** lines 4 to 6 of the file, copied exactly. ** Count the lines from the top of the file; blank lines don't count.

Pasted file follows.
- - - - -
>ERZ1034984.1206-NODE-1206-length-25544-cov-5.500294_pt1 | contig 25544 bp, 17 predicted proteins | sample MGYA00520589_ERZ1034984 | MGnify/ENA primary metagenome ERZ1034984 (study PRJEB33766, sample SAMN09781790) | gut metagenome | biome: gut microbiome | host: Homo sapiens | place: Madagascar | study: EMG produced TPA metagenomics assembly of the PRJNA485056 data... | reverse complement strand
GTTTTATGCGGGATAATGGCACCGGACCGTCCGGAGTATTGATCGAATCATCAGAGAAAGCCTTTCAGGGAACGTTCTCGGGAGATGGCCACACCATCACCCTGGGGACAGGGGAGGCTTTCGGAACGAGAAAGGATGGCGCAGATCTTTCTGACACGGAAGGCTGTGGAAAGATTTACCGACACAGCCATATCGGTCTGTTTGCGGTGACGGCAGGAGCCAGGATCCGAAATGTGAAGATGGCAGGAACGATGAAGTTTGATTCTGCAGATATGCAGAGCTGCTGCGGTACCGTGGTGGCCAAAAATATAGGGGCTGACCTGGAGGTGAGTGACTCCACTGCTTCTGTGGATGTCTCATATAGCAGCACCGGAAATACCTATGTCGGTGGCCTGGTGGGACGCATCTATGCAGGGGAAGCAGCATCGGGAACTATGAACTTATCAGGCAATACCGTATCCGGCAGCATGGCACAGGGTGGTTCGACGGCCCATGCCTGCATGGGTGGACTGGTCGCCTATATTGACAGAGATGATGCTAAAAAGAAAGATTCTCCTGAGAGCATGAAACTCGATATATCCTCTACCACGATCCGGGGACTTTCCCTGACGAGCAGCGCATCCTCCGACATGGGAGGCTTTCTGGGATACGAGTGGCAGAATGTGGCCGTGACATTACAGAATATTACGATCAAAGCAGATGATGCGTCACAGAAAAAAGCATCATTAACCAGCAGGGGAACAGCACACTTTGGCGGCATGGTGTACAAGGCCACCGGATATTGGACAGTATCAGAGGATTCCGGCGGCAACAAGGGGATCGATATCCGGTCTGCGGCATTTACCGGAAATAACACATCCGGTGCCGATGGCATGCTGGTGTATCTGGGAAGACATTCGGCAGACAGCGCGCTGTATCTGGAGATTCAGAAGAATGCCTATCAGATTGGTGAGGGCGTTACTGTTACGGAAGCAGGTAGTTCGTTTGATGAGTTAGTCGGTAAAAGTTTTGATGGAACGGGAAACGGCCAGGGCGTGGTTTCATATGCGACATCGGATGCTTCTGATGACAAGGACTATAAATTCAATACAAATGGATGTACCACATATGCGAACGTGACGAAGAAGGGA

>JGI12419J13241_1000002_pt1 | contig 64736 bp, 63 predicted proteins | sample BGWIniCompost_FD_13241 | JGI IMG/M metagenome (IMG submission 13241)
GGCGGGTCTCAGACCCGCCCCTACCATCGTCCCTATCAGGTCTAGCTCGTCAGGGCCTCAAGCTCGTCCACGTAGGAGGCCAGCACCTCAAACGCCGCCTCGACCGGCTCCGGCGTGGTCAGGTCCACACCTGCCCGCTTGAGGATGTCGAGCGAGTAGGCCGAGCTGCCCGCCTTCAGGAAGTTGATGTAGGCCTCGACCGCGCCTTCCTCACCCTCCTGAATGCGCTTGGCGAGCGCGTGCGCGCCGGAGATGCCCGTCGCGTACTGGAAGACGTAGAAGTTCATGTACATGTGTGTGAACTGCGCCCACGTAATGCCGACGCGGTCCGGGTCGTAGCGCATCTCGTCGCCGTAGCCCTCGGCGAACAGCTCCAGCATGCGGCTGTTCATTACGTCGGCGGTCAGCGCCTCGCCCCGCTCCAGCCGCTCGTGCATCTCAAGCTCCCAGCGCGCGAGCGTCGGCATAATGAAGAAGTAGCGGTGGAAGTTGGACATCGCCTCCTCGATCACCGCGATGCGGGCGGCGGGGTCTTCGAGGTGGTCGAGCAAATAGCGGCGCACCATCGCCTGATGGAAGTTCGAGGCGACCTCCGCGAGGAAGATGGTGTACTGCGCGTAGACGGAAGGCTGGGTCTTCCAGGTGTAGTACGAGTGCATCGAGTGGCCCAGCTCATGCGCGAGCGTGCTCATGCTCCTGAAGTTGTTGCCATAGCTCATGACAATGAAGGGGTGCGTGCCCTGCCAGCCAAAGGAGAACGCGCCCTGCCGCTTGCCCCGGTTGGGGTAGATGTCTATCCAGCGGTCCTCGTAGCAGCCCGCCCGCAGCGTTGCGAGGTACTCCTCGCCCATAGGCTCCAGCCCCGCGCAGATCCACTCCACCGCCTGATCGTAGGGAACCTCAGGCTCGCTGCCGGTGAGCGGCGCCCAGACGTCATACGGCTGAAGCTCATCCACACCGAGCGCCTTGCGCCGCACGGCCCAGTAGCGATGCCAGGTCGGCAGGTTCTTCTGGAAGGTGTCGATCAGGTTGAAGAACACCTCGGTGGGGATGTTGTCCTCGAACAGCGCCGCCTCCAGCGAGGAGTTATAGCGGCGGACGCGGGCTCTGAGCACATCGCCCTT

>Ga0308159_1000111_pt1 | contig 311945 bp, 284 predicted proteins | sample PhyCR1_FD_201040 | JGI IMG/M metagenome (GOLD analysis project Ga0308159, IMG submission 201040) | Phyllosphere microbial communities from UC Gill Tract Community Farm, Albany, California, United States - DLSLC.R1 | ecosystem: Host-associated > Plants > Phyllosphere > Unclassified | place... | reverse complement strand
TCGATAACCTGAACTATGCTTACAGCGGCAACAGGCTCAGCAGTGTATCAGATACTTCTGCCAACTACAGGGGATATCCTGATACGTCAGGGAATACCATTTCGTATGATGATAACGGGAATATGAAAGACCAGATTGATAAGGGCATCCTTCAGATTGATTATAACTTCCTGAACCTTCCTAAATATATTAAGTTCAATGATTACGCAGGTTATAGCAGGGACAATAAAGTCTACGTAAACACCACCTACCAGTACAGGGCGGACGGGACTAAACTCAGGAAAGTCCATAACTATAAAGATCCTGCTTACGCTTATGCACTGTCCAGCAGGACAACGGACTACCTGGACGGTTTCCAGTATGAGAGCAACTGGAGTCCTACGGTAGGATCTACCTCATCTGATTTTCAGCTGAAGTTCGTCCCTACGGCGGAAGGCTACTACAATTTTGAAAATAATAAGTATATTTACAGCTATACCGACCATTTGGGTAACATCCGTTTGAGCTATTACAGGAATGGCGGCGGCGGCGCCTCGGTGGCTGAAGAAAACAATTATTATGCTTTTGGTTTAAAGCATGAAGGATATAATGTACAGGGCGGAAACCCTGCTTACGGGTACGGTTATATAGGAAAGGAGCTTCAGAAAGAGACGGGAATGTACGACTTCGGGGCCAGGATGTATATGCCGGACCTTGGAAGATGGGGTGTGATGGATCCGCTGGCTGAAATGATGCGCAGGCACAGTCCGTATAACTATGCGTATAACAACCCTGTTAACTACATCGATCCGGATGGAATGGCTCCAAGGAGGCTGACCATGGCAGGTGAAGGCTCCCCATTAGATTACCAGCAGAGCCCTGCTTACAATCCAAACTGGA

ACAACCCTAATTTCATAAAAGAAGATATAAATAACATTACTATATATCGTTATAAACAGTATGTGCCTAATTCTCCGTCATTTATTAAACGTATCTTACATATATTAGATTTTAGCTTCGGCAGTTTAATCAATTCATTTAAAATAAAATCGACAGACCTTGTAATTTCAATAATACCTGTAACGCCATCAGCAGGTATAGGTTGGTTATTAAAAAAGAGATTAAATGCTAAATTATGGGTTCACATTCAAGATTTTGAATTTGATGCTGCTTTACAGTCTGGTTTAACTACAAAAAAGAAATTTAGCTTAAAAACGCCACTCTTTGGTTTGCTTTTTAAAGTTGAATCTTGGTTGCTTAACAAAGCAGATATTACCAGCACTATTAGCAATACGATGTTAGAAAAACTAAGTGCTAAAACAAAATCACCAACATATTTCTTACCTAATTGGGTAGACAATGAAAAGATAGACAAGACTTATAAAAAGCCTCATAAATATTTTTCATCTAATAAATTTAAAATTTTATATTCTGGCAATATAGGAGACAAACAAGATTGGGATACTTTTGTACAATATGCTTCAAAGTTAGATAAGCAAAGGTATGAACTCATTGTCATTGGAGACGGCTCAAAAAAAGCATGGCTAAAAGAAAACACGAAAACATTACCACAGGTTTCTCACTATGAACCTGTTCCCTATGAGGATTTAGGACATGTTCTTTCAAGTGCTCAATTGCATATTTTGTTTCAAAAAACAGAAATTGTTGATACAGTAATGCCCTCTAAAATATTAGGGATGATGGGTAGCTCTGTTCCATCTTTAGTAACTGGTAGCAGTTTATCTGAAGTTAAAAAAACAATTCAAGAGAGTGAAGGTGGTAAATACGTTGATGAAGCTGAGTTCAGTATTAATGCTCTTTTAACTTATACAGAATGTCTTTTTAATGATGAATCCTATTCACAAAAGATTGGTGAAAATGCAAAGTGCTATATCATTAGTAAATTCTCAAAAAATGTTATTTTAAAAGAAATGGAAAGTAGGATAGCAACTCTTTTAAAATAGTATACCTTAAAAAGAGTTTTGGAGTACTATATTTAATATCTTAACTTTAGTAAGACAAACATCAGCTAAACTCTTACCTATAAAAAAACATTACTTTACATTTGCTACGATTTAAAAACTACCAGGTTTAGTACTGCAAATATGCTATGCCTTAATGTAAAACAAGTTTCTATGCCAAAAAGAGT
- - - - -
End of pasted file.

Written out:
GGCGGGTCTCAGACCCGCCCCTACCATCGTCCCTATCAGGTCTAGCTCGTCAGGGCCTCAAGCTCGTCCACGTAGGAGGCCAGCACCTCAAACGCCGCCTCGACCGGCTCCGGCGTGGTCAGGTCCACACCTGCCCGCTTGAGGATGTCGAGCGAGTAGGCCGAGCTGCCCGCCTTCAGGAAGTTGATGTAGGCCTCGACCGCGCCTTCCTCACCCTCCTGAATGCGCTTGGCGAGCGCGTGCGCGCCGGAGATGCCCGTCGCGTACTGGAAGACGTAGAAGTTCATGTACATGTGTGTGAACTGCGCCCACGTAATGCCGACGCGGTCCGGGTCGTAGCGCATCTCGTCGCCGTAGCCCTCGGCGAACAGCTCCAGCATGCGGCTGTTCATTACGTCGGCGGTCAGCGCCTCGCCCCGCTCCAGCCGCTCGTGCATCTCAAGCTCCCAGCGCGCGAGCGTCGGCATAATGAAGAAGTAGCGGTGGAAGTTGGACATCGCCTCCTCGATCACCGCGATGCGGGCGGCGGGGTCTTCGAGGTGGTCGAGCAAATAGCGGCGCACCATCGCCTGATGGAAGTTCGAGGCGACCTCCGCGAGGAAGATGGTGTACTGCGCGTAGACGGAAGGCTGGGTCTTCCAGGTGTAGTACGAGTGCATCGAGTGGCCCAGCTCATGCGCGAGCGTGCTCATGCTCCTGAAGTTGTTGCCATAGCTCATGACAATGAAGGGGTGCGTGCCCTGCCAGCCAAAGGAGAACGCGCCCTGCCGCTTGCCCCGGTTGGGGTAGATGTCTATCCAGCGGTCCTCGTAGCAGCCCGCCCGCAGCGTTGCGAGGTACTCCTCGCCCATAGGCTCCAGCCCCGCGCAGATCCACTCCACCGCCTGATCGTAGGGAACCTCAGGCTCGCTGCCGGTGAGCGGCGCCCAGACGTCATACGGCTGAAGCTCATCCACACCGAGCGCCTTGCGCCGCACGGCCCAGTAGCGATGCCAGGTCGGCAGGTTCTTCTGGAAGGTGTCGATCAGGTTGAAGAACACCTCGGTGGGGATGTTGTCCTCGAACAGCGCCGCCTCCAGCGAGGAGTTATAGCGGCGGACGCGGGCTCTGAGCACATCGCCCTT

>Ga0308159_1000111_pt1 | contig 311945 bp, 284 predicted proteins | sample PhyCR1_FD_201040 | JGI IMG/M metagenome (GOLD analysis project Ga0308159, IMG submission 201040) | Phyllosphere microbial communities from UC Gill Tract Community Farm, Albany, California, United States - DLSLC.R1 | ecosystem: Host-associated > Plants > Phyllosphere > Unclassified | place... | reverse complement strand
TCGATAACCTGAACTATGCTTACAGCGGCAACAGGCTCAGCAGTGTATCAGATACTTCTGCCAACTACAGGGGATATCCTGATACGTCAGGGAATACCATTTCGTATGATGATAACGGGAATATGAAAGACCAGATTGATAAGGGCATCCTTCAGATTGATTATAACTTCCTGAACCTTCCTAAATATATTAAGTTCAATGATTACGCAGGTTATAGCAGGGACAATAAAGTCTACGTAAACACCACCTACCAGTACAGGGCGGACGGGACTAAACTCAGGAAAGTCCATAACTATAAAGATCCTGCTTACGCTTATGCACTGTCCAGCAGGACAACGGACTACCTGGACGGTTTCCAGTATGAGAGCAACTGGAGTCCTACGGTAGGATCTACCTCATCTGATTTTCAGCTGAAGTTCGTCCCTACGGCGGAAGGCTACTACAATTTTGAAAATAATAAGTATATTTACAGCTATACCGACCATTTGGGTAACATCCGTTTGAGCTATTACAGGAATGGCGGCGGCGGCGCCTCGGTGGCTGAAGAAAACAATTATTATGCTTTTGGTTTAAAGCATGAAGGATATAATGTACAGGGCGGAAACCCTGCTTACGGGTACGGTTATATAGGAAAGGAGCTTCAGAAAGAGACGGGAATGTACGACTTCGGGGCCAGGATGTATATGCCGGACCTTGGAAGATGGGGTGTGATGGATCCGCTGGCTGAAATGATGCGCAGGCACAGTCCGTATAACTATGCGTATAACAACCCTGTTAACTACATCGATCCGGATGGAATGGCTCCAAGGAGGCTGACCATGGCAGGTGAAGGCTCCCCATTAGATTACCAGCAGAGCCCTGCTTACAATCCAAACTGGA